Our Mayan neighbours have their own rules about planting, and the moon plays a big role in anything they do. I really try to understand the logic behind it but I never managed to confirm a pattern that I thought I had discovered. Certain plants and trees have to be planted with new moon (the ones that you do not want to grow high, I think) and others around full moon ( the ones that grow high, like hard wood trees I think) Cohune palm leaves, used for thatching of roofs, have to be cut in the week before and after full moon, otherwise they decay fast and attract termites. The same goes for lumber, although not for all types.
Years ago, the former owner of our farm told us a different moon story for each plant, and tried to explain to us how it worked. The fact that he speaks Kek'chi and a bit of spanish but no english, and we speak english and only a wee bit of Kek'chi and spanish did not help. We did manage to understand that the plants had to be planted when the moon was there (pointing at east horizon), there (pointing straight up) or there (west horizon). Up to this day I cannot understand what he meant, and it is frustrating because I know he has a world of knowledge that is quickly disappearing. I asked many other people in the village but no one so far has been able to tell me the why or how with this moon, it just is the way it is. The rational being in me is craving for a scientific explanation.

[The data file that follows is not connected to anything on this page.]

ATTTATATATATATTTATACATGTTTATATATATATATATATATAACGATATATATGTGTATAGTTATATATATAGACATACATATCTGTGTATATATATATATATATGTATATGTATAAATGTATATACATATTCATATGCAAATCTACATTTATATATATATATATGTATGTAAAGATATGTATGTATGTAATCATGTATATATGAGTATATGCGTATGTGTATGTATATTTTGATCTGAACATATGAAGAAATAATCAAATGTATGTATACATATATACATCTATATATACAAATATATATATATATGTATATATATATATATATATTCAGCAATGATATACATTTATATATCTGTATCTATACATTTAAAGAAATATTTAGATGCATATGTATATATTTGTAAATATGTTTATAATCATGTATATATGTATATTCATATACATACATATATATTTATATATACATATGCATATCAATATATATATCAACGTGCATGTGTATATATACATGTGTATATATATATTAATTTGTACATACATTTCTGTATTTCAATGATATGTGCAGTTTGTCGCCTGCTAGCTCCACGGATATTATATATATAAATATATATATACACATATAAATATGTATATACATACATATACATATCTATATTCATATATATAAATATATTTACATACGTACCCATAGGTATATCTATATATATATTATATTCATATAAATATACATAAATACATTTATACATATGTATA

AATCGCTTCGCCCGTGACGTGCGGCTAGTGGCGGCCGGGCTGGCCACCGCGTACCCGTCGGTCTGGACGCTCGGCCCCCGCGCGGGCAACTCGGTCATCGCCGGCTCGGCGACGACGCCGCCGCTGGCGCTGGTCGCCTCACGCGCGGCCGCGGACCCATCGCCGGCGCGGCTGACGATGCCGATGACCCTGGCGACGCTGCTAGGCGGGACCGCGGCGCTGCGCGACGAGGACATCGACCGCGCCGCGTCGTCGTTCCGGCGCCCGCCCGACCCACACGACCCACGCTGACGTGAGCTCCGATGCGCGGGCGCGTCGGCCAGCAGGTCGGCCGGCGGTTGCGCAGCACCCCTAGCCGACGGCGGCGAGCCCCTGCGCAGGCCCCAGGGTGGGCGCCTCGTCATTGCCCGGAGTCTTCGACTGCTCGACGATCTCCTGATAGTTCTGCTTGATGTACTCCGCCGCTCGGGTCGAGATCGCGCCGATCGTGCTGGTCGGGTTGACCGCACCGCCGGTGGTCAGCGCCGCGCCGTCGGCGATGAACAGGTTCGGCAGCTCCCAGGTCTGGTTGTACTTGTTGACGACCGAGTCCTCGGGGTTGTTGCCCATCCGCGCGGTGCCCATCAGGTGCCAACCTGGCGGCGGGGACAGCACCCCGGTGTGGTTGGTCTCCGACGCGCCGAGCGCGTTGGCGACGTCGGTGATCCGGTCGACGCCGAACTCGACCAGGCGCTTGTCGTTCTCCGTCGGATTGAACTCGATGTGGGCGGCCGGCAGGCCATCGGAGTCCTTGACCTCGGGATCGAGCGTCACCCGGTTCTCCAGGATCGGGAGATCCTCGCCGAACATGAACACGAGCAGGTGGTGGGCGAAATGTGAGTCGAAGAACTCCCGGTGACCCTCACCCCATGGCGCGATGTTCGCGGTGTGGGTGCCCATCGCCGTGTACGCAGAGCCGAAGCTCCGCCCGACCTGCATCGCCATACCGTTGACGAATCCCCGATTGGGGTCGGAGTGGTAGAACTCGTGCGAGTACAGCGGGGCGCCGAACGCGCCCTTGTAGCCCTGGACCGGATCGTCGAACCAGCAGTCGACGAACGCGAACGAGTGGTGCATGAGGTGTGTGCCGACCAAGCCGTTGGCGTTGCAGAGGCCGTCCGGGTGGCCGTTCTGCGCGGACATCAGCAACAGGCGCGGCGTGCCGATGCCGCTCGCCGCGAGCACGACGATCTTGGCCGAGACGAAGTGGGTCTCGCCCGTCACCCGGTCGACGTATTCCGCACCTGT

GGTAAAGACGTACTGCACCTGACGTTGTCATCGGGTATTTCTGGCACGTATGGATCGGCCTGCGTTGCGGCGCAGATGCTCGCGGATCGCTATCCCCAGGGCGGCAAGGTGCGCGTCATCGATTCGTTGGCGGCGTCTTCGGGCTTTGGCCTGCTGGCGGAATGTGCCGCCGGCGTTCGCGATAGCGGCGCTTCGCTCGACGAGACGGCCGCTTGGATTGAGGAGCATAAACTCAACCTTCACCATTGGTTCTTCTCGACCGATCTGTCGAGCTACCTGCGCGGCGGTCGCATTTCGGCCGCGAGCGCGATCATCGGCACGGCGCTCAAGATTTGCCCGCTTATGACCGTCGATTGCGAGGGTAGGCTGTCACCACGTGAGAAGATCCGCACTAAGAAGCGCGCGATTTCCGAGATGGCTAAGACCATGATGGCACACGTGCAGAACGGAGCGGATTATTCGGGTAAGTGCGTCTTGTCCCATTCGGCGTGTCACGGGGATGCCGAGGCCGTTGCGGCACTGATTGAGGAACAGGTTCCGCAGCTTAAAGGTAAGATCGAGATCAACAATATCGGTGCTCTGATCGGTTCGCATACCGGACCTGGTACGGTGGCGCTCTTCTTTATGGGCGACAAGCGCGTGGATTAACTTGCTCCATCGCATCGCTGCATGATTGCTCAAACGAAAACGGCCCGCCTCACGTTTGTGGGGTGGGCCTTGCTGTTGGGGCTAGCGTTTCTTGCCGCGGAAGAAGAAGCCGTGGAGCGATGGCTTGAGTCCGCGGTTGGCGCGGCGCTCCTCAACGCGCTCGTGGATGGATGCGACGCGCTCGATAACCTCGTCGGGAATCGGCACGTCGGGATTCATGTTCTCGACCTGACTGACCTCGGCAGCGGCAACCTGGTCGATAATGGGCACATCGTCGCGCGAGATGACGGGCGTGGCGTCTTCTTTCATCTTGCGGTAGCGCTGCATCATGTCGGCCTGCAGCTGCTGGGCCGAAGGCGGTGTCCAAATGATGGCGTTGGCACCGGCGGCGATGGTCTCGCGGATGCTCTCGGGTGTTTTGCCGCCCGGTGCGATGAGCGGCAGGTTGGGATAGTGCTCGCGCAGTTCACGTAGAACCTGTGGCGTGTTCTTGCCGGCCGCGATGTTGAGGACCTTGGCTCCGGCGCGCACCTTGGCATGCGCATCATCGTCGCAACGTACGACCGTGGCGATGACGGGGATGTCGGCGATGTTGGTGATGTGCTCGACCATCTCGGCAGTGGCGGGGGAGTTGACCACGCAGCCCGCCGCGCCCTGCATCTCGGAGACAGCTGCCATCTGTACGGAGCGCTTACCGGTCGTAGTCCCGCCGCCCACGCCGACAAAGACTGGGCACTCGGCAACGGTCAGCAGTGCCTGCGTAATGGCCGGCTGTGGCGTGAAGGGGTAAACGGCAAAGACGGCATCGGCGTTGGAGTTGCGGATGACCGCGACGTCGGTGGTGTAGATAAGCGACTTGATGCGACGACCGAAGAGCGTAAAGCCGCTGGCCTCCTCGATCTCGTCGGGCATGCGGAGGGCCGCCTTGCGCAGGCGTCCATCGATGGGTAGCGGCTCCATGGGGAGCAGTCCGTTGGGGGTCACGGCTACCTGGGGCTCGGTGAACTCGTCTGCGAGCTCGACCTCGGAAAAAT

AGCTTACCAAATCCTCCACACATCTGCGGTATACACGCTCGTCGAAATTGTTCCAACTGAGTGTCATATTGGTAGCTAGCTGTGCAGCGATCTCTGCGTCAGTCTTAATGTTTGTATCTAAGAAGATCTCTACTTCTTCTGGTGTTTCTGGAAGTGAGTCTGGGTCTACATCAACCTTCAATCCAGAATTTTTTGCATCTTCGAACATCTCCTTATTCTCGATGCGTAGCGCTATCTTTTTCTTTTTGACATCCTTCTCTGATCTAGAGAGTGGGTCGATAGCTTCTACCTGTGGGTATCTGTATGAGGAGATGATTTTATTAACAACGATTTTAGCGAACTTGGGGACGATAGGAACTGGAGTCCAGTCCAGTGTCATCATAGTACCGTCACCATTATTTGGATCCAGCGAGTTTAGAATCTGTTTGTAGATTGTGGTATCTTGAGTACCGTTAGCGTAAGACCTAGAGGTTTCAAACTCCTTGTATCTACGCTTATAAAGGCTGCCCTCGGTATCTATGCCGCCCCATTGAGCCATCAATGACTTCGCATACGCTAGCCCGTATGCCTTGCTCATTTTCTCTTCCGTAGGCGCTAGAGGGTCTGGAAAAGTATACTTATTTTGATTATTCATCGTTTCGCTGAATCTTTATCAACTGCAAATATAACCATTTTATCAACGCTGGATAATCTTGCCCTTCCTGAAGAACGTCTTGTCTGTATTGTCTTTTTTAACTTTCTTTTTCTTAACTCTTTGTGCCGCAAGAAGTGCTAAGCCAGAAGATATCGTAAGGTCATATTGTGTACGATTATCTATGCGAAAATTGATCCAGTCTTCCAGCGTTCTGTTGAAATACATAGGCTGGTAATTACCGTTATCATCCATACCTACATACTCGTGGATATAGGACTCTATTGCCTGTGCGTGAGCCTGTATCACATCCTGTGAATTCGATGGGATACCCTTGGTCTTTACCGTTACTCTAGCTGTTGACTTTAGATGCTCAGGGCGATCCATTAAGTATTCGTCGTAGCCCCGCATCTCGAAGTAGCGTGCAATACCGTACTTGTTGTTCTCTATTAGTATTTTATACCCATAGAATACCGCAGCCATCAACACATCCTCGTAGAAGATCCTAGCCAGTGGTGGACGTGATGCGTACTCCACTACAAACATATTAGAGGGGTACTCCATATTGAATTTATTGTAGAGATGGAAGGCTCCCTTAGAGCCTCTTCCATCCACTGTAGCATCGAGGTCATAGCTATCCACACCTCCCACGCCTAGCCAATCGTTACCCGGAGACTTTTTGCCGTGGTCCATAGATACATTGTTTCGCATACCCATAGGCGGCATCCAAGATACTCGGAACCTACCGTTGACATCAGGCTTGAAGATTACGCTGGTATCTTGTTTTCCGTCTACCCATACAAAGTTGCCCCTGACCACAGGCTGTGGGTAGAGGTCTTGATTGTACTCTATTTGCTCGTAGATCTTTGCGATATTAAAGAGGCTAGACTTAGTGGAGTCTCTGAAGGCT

Yesterday a family came to visit us and gave us some new clues: harvest Jippi Jappa and cohune cabbage just before and after new moon, and pluck a duck or a chicken at full moon. I am going to pay attention to that, because I did notice sometimes the ducks are very hard to pluck and sometimes we're done in no time. Sometimes every jippi jappa plant has shoots and sometimes I come back empty handed.
I planted the vegetable garden around full moon. The tomatoes have come up quite nicely, the chinese cabbage came up quick and also the callalloo is thriving. But the green beans, the eggplants and the banana peppers failed miserably. So I planted them again just before new moon, and now they have come up almost 100 %. I am puzzled, the failed eggplant and peppers are in the same family as the thriving tomatoes and have basically the same needs. All circumstances,soil light and water, were exactly the same.
And then the other thing, here when the woman has that time of the month, she is not allowed to touch plants because it will kill them. "Non sense" I thought and I planted okra seeds in the forbidden time. Only one has come up so yesterday I planted them again, now that I am safe. Same spots, and seeds from the same pods. We will see. New moon was just a few days ago.